My job this morning is to stand up here and tell you what artists want. So I’ll try to do that.
Recognition – I don’t mean pats on the back. I mean recognizing who we are. Art festivals are not just something that happens on the fringe of the art world. Our industry is an art world of its own. We are not dependent on the blessing of the museums, nor on the sanctioning of academia, nor on coverage from a handful of art magazines for our success. Over the last 30 years, we evolved into something quite distinct from all that. Beyond the artists at its core, our art world includes everyone who contributes. The directors, their staffs, all the volunteers, the media, the patrons and the communities that host us. The festivals and fairs are our institutions.
There is something artists would like to see set straight. There is the ugly misconception that street fair artists are somehow less credible than gallery artists. What a joke! I don’t know an artist on the street who isn’t approached by a dozen galleries every year, and while many of us do participate in museum shows and work with select galleries, the artists who exhibit at outdoor festivals choose to do so. We choose festivals over galleries because we enjoy interacting with our public and knowing who our collectors are. We choose festivals over galleries because we’re better at representing our work than they are. We choose festivals over galleries because we see a larger audience than they ever will and we choose not to give them 50 percent of our earnings. We’d like to see this publicized. Galleries have their place, but they’re no benchmark for us.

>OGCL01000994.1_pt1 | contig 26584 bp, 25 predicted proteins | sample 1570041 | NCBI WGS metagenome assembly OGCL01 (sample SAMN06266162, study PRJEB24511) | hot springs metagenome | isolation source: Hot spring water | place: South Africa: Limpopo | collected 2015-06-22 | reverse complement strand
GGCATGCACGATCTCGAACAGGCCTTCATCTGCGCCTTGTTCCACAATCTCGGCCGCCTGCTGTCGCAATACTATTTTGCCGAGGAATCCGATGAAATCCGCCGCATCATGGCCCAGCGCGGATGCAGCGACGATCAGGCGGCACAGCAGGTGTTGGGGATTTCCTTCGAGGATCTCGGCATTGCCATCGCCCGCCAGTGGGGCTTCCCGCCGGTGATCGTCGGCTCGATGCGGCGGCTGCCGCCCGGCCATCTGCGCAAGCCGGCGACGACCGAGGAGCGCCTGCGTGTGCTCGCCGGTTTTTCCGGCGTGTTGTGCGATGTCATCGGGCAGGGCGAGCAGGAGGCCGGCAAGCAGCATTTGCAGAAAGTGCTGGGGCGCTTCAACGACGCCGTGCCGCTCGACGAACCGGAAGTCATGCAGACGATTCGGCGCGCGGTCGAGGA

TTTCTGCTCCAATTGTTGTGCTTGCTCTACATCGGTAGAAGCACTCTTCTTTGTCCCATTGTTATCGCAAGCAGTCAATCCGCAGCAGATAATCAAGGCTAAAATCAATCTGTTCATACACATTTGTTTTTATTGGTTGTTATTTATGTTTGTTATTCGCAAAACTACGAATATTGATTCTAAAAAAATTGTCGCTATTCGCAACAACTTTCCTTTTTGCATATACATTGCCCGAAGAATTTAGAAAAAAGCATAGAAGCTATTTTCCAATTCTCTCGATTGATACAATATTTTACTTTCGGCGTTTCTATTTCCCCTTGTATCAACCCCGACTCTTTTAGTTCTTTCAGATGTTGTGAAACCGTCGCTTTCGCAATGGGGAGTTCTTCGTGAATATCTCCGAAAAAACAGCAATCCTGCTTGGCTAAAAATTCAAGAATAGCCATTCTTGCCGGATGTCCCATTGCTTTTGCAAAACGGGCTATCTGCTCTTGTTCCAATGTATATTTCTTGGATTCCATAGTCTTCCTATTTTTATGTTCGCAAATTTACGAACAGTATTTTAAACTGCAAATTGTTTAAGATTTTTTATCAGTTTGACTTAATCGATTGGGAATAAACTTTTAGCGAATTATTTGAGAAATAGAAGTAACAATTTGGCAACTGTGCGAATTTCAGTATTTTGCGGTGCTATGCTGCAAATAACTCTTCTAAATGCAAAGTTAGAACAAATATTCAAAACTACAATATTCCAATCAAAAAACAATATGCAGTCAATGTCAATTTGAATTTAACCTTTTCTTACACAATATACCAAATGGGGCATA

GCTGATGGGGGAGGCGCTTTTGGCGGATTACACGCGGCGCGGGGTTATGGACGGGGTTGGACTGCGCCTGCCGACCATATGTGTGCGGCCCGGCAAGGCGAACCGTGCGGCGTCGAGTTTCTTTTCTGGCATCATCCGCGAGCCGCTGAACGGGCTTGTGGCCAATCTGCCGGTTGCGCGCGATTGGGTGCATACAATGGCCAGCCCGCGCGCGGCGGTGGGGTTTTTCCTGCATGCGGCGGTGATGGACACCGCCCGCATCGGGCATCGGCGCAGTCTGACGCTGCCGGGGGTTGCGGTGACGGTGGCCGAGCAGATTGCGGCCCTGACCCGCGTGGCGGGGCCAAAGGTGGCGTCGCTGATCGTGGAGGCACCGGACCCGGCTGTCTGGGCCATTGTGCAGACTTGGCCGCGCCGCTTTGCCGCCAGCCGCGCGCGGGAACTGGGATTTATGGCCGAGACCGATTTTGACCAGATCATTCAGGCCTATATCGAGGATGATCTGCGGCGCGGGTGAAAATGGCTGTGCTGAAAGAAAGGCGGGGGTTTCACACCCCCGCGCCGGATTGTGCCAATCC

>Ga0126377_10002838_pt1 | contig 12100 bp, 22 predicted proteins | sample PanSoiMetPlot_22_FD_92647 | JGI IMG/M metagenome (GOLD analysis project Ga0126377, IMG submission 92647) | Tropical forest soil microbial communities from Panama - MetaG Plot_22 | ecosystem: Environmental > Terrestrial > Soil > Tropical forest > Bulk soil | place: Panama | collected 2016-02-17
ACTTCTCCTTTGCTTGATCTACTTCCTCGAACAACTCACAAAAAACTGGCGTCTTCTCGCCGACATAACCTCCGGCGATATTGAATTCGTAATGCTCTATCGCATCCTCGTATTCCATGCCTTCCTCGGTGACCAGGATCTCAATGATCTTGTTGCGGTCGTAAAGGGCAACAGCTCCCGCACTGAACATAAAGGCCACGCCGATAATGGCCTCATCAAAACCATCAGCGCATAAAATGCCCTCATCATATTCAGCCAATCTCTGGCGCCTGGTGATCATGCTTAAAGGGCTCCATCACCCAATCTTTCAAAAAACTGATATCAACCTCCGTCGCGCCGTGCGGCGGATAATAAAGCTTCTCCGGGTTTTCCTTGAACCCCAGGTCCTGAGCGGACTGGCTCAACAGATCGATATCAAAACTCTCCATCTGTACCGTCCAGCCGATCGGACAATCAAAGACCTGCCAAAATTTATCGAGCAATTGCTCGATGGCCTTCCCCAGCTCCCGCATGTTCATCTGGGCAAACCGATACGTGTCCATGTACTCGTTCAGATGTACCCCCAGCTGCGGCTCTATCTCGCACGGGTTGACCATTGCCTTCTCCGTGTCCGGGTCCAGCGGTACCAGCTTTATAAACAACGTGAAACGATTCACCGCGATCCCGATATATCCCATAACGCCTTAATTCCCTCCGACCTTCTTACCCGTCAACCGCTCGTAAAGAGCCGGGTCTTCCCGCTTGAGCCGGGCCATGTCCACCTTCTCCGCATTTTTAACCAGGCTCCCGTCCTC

Another thing that goes largely unnoticed is the tremendous educational impact artists have on communities. Where else can a family see two hundred artists who are each willing to spend a minute with them discussing the nuances and techniques particular to a variety of mediums. Kids learn the possibilities of expression, students see a standard of consistency and quality against which
to measure their efforts. Adults gain confidence to explore the museums and exhibits that may have intimidated them before, and the crowds already comfortable with art are beautifully entertained. With public arts funding being axed at every turn, what community could afford its citizens an opportunity like that? No other group in the United States does more to educate the public in the arts. We do it gladly, in exchange for a 10 by 12-foot space in a weekend market. This should be publicly recognized.
Representation – Maybe the single most important thing festivals can do to solidify good relationships with artists is to afford them the same respect you do any other arts professionals. Do this by making them a visible part of your process. Include at least one exhibiting artist on your slide juries. Employ them as peer jurors on-site at your events and seek their input as advisors. Involving artists in this way sends a big message, it says you recognize their expertise, you value their experience and you trust them. Consider the message that excluding them sends, when eighty-four percent of the artists responding to our survey were in favor of having artists on the juries. The argument most often given against this is a concern that artists will favor their friends or sleight their perceived competitors. It is far more likely that they will exhibit professional impartiality and integrity equal to anyone’s. Nothing else you can do will generate better word of mouth promotion of your event among artists. You not only get respected and savvy jurors, you gain instant ambassadors.